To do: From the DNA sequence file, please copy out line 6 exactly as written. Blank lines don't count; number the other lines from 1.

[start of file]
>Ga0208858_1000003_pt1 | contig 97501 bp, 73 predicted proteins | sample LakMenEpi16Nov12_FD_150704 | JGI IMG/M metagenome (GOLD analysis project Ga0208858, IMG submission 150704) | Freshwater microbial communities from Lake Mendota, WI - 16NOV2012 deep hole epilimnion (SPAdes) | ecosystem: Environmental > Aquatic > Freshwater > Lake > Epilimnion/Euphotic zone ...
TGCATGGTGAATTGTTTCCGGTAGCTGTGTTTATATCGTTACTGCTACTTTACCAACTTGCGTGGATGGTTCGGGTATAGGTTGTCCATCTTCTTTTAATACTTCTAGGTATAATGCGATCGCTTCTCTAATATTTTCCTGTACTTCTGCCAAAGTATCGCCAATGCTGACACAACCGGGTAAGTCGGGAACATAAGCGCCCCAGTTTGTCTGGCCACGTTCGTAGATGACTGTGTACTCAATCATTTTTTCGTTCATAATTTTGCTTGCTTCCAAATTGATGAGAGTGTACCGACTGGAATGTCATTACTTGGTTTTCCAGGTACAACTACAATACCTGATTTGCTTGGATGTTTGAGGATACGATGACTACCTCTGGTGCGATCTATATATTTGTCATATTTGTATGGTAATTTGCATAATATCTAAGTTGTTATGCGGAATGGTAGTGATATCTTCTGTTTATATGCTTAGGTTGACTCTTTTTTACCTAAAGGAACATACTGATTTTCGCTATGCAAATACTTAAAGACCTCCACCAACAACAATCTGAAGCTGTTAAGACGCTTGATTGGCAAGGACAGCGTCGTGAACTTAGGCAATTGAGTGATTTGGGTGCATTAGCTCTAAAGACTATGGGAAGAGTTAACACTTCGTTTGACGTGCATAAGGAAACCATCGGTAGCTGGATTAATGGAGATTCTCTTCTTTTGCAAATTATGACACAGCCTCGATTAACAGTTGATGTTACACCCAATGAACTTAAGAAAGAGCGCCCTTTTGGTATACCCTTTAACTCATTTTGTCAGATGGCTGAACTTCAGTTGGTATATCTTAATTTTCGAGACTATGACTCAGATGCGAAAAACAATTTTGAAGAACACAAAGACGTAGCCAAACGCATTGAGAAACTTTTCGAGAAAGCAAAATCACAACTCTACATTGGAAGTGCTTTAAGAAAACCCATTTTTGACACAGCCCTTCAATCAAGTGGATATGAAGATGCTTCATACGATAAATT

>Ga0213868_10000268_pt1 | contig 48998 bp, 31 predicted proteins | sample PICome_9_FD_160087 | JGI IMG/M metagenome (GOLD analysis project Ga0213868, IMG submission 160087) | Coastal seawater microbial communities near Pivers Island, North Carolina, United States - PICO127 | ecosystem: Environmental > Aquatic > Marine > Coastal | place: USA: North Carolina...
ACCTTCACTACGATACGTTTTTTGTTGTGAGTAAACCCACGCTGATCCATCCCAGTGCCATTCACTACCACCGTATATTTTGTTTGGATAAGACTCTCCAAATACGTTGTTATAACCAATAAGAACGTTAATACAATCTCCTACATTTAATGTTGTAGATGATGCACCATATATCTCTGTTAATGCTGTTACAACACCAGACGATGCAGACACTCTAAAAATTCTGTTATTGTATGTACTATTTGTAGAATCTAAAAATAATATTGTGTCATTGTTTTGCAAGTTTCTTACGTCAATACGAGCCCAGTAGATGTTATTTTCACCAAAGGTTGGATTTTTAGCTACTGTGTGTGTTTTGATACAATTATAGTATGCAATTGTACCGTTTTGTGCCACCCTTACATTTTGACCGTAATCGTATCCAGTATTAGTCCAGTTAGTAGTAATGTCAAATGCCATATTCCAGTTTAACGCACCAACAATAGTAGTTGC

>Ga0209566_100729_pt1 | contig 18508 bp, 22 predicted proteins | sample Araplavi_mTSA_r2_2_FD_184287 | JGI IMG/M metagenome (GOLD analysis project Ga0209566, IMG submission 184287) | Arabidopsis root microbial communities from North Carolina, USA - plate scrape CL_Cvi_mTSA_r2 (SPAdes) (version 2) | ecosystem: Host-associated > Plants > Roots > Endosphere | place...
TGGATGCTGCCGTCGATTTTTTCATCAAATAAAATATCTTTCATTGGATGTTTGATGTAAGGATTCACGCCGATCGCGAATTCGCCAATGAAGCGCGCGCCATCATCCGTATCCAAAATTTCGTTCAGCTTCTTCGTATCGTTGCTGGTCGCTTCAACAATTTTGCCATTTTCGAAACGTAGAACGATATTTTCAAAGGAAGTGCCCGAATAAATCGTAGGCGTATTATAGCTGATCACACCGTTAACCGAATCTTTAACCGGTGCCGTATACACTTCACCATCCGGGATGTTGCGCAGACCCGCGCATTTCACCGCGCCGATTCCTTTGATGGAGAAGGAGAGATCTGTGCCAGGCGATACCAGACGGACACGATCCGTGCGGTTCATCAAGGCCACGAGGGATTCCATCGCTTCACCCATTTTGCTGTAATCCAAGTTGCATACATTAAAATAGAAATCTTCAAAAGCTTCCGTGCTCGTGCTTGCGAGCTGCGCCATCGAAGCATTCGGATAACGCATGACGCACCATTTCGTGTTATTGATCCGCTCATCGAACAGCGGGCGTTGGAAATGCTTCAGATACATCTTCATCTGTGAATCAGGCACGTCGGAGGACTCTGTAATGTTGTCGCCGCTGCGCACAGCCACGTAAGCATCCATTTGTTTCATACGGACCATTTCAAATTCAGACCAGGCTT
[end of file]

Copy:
TGGATGCTGCCGTCGATTTTTTCATCAAATAAAATATCTTTCATTGGATGTTTGATGTAAGGATTCACGCCGATCGCGAATTCGCCAATGAAGCGCGCGCCATCATCCGTATCCAAAATTTCGTTCAGCTTCTTCGTATCGTTGCTGGTCGCTTCAACAATTTTGCCATTTTCGAAACGTAGAACGATATTTTCAAAGGAAGTGCCCGAATAAATCGTAGGCGTATTATAGCTGATCACACCGTTAACCGAATCTTTAACCGGTGCCGTATACACTTCACCATCCGGGATGTTGCGCAGACCCGCGCATTTCACCGCGCCGATTCCTTTGATGGAGAAGGAGAGATCTGTGCCAGGCGATACCAGACGGACACGATCCGTGCGGTTCATCAAGGCCACGAGGGATTCCATCGCTTCACCCATTTTGCTGTAATCCAAGTTGCATACATTAAAATAGAAATCTTCAAAAGCTTCCGTGCTCGTGCTTGCGAGCTGCGCCATCGAAGCATTCGGATAACGCATGACGCACCATTTCGTGTTATTGATCCGCTCATCGAACAGCGGGCGTTGGAAATGCTTCAGATACATCTTCATCTGTGAATCAGGCACGTCGGAGGACTCTGTAATGTTGTCGCCGCTGCGCACAGCCACGTAAGCATCCATTTGTTTCATACGGACCATTTCAAATTCAGACCAGGCTT